"They were in a shoe box with a lot of videos in it... Not large VHS videos but small ones. Many were tourist videos from people in Spain and Portugal.

"I took the video recorder as I wanted to sell it, but I kept the videos in a caravan in Santa Clara. I ended up leaving it there as I had to return to Spain quickly."

Christian Brueckner in the courtroom during his trial at Braunschweig Regional Court. Credit: AP

In his six hour testimony, he described Bruecker as "dangerous" and then added his "biggest regret" was not going to police sooner with the evidence.

He claimed he had first tried to give evidence to the McCann family in the UK in 2008, via a detective agency run by Dave Edgar.

He said he had seen the appeal by Edgar, who had been hired by the family, on television in Valencia, Spain, where he was living at the time.

But they had ignored him and it was not until a decade later that he had first given his evidence to two Scotland Yard detectives in Athens in 2017.

The following year he backed it up to the German federal police in Wiesbaden.

Later, in cross-examination, Busching denied he had been paid by Scotland Yard for the information he had given them.

He also told the court how his life had turned upside down after it emerged he was a key witness in the trial.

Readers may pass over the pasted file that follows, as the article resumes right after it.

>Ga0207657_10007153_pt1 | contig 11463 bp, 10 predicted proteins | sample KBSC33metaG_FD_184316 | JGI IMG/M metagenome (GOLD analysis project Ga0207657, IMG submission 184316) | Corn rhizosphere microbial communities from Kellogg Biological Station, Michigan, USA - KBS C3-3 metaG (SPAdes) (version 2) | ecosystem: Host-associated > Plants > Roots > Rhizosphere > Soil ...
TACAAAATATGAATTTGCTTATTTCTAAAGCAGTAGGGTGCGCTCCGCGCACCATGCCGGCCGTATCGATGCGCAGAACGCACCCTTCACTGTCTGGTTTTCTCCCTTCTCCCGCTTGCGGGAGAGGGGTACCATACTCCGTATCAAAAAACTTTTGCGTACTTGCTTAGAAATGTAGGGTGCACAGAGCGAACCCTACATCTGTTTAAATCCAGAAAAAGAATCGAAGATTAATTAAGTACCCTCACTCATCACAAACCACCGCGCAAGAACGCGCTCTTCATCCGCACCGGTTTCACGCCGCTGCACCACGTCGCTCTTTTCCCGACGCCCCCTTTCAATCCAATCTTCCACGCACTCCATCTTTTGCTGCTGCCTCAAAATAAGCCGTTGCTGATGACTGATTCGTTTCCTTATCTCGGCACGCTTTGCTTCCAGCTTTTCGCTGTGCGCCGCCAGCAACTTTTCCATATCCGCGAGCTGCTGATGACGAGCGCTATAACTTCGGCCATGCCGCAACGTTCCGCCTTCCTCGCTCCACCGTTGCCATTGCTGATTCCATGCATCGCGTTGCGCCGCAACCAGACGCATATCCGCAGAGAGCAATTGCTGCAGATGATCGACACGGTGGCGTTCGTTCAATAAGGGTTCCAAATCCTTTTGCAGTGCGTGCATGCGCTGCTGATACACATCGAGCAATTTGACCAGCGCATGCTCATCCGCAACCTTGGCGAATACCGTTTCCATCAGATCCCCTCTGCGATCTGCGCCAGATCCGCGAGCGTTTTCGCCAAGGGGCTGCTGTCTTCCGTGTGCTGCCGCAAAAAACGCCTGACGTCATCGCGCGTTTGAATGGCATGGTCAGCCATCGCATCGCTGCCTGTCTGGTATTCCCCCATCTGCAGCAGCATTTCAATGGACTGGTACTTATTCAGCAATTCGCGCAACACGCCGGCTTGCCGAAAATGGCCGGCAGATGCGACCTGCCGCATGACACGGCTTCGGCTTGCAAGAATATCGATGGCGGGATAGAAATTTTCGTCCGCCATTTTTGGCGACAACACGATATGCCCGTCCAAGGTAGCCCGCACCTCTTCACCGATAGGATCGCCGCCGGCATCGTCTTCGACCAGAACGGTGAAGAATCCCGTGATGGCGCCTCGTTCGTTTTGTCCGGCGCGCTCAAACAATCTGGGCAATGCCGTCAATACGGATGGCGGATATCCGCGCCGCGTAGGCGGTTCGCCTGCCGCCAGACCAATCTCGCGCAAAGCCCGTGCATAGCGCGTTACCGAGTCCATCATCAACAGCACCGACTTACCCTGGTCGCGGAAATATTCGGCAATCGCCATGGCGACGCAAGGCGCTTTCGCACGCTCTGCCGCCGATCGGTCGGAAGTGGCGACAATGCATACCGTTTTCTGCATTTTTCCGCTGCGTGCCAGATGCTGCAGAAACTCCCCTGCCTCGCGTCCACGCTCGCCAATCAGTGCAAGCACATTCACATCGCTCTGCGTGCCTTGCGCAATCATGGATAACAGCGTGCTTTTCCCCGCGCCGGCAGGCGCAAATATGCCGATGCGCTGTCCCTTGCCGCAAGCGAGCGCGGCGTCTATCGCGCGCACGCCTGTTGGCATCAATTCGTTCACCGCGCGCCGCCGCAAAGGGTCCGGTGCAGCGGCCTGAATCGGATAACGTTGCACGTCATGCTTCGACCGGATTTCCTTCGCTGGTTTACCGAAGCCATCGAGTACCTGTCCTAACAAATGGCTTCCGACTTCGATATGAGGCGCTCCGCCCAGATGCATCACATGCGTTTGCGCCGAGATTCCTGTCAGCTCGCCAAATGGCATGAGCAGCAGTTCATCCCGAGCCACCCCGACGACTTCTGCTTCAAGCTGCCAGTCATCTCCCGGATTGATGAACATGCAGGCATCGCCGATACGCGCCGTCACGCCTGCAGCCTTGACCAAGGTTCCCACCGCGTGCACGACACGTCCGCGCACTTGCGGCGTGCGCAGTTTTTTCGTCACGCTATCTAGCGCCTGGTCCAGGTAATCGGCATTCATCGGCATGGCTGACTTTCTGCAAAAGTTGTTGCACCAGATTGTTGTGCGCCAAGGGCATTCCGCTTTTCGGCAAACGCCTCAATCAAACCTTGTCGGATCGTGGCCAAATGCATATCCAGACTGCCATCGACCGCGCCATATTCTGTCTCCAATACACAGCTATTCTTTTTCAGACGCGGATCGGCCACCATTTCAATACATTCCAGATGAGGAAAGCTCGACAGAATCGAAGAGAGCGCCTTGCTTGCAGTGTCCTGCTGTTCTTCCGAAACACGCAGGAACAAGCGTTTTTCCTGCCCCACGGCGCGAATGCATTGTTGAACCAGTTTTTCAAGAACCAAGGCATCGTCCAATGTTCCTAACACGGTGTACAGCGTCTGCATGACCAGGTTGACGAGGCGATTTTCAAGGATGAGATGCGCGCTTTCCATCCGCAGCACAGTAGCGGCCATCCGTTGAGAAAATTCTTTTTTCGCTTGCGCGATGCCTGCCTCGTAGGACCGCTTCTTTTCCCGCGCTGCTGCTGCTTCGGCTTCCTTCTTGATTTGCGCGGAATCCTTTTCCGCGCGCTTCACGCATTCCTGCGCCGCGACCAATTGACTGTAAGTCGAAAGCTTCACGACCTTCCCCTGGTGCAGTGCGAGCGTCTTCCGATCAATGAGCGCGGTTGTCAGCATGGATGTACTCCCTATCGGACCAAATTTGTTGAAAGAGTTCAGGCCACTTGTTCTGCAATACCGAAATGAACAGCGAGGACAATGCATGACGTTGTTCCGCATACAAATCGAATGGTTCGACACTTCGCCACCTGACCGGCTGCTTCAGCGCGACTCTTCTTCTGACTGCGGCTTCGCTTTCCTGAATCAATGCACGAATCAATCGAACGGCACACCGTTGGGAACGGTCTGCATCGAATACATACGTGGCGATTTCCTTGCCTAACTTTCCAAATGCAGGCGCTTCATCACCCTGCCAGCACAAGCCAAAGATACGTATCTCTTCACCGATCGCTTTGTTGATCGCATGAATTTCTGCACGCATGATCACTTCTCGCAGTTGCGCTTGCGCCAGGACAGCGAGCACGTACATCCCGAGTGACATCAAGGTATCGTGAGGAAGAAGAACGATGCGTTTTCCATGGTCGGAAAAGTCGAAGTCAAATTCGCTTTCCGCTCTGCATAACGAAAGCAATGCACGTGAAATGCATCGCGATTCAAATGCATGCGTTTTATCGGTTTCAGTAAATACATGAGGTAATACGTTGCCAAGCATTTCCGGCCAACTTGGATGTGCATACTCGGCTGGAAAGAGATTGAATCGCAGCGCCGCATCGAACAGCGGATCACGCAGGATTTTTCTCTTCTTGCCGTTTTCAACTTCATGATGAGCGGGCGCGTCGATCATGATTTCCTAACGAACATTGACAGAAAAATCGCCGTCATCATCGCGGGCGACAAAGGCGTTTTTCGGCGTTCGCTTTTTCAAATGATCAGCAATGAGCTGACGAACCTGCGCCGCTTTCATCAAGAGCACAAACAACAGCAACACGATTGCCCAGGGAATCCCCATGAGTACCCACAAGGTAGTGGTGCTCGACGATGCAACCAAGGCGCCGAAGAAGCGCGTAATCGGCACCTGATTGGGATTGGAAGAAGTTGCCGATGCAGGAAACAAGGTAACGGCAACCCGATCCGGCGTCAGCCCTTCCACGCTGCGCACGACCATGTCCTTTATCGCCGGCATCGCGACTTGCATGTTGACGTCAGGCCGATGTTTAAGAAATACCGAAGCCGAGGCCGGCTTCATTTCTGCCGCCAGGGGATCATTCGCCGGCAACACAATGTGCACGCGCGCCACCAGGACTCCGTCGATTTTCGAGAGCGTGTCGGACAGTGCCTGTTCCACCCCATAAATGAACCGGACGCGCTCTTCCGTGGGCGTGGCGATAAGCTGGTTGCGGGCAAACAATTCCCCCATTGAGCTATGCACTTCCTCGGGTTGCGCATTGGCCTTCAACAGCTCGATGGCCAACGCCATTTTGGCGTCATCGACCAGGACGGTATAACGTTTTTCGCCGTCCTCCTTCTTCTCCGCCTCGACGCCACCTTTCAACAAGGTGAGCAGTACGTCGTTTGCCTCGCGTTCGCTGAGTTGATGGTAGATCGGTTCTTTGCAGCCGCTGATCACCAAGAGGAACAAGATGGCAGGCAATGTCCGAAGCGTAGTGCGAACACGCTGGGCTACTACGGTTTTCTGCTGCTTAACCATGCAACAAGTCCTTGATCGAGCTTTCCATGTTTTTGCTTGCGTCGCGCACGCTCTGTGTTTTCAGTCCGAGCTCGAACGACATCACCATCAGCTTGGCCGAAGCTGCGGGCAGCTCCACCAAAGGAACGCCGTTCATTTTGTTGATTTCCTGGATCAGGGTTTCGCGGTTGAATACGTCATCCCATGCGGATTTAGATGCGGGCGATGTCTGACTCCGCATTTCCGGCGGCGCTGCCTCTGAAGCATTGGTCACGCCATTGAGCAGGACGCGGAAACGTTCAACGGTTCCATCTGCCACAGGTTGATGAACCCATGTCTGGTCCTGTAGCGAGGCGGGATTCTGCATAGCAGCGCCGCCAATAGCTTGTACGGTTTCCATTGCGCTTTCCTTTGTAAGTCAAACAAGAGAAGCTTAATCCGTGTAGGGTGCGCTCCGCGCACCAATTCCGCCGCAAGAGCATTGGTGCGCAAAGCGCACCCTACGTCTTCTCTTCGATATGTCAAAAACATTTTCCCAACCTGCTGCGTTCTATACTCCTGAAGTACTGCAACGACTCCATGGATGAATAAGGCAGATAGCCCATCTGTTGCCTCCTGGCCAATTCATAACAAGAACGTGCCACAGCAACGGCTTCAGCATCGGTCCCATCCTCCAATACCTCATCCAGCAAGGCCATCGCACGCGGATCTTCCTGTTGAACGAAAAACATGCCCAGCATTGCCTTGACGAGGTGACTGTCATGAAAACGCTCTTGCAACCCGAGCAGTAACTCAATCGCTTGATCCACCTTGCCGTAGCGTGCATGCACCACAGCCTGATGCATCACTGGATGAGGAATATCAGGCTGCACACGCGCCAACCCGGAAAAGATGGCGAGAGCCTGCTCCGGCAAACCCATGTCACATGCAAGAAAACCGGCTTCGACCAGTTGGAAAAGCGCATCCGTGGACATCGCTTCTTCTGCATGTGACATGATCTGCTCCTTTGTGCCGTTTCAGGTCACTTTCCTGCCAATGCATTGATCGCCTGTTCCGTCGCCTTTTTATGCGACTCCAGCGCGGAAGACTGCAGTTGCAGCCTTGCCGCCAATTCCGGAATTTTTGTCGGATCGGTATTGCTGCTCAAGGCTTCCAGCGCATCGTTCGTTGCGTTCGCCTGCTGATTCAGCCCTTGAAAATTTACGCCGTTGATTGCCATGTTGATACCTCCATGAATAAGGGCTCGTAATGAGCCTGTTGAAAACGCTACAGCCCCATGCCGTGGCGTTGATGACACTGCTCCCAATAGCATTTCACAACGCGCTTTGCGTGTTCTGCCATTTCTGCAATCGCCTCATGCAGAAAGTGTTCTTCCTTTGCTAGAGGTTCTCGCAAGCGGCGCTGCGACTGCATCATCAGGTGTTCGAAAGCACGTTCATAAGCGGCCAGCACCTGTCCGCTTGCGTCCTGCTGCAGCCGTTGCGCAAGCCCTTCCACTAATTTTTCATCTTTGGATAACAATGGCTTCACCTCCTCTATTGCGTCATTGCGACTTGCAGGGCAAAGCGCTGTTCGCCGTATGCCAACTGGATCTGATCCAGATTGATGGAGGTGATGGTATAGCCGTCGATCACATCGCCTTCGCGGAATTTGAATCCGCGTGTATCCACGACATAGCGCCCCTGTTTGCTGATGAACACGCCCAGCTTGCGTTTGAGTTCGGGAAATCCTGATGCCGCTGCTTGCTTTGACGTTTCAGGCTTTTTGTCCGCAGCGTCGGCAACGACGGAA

He quit his "good job" in Corsica and in June 2020 he had to go into witness protection.

“I lost my job, my friends and my family because of all this,” he said.

Madeleine McCann Credit: Family handout

He recalled how he first met Brueckner in Portugal in 2006 through his friends Seyferth and Tatschl, who called him the "head waiter" (oberkellner) as he always dressed smartly.

Busching has previously revealed to German media Brueckner was an expert lock picker and told German newspaper Bild, Brueckner boasted he had a ‘burglary toolkit’ which he would use to 'break into hotels and holiday homes to steal from tourists'.

Later in the afternoon, Brueckner's lawyer, Friedrich Fulscher, grilled Busching, firstly on money he was allegedly paid by the media to give evidence and then exactly what he had found at Brueckner's rental home.

The trial became heated when Busching accused Brueckner’s lawyer of hacking into Manfred Seyferth's Facebook account to track him down in Corsica.

His lawyer claimed Fulscher had broken Article 138A of the German criminal code and logged an official complaint with the judge.

It centered around how the lawyer had teamed up with a German crime journalist Baston Schluter to firstly track down and interview Seyferth.

The pair then acquired his private Facebook account, via stealth, and masqueraded as Seyferth to speak to Busching.

Busching’s lawyer handed out copies of all the Facebook Messenger conversations to the judge and lawyers as proof, leading to red faces from the defence and a look of alarm on suspect Brueckner’s face.

As he has done before Fulscher claimed his client was unable to get a fair trial due to all the negative media reports in the run up.

He also slammed prosecutor Hans Christian Wolters (who was in the audience watching) for claiming that he was ‘100% sure’ Brueckner was guilty of killing Madeleine McCann.

Busching will be required to come back to field further questions from the defence in June.

Brueckner is currently serving a seven year prison sentence for the rape of an American pensioner, Diana Menkes, then 72, in Praia da Luz, in 2005.

The trial continues this Friday with evidence from Brueckner's former cellmate Michael Tatschl.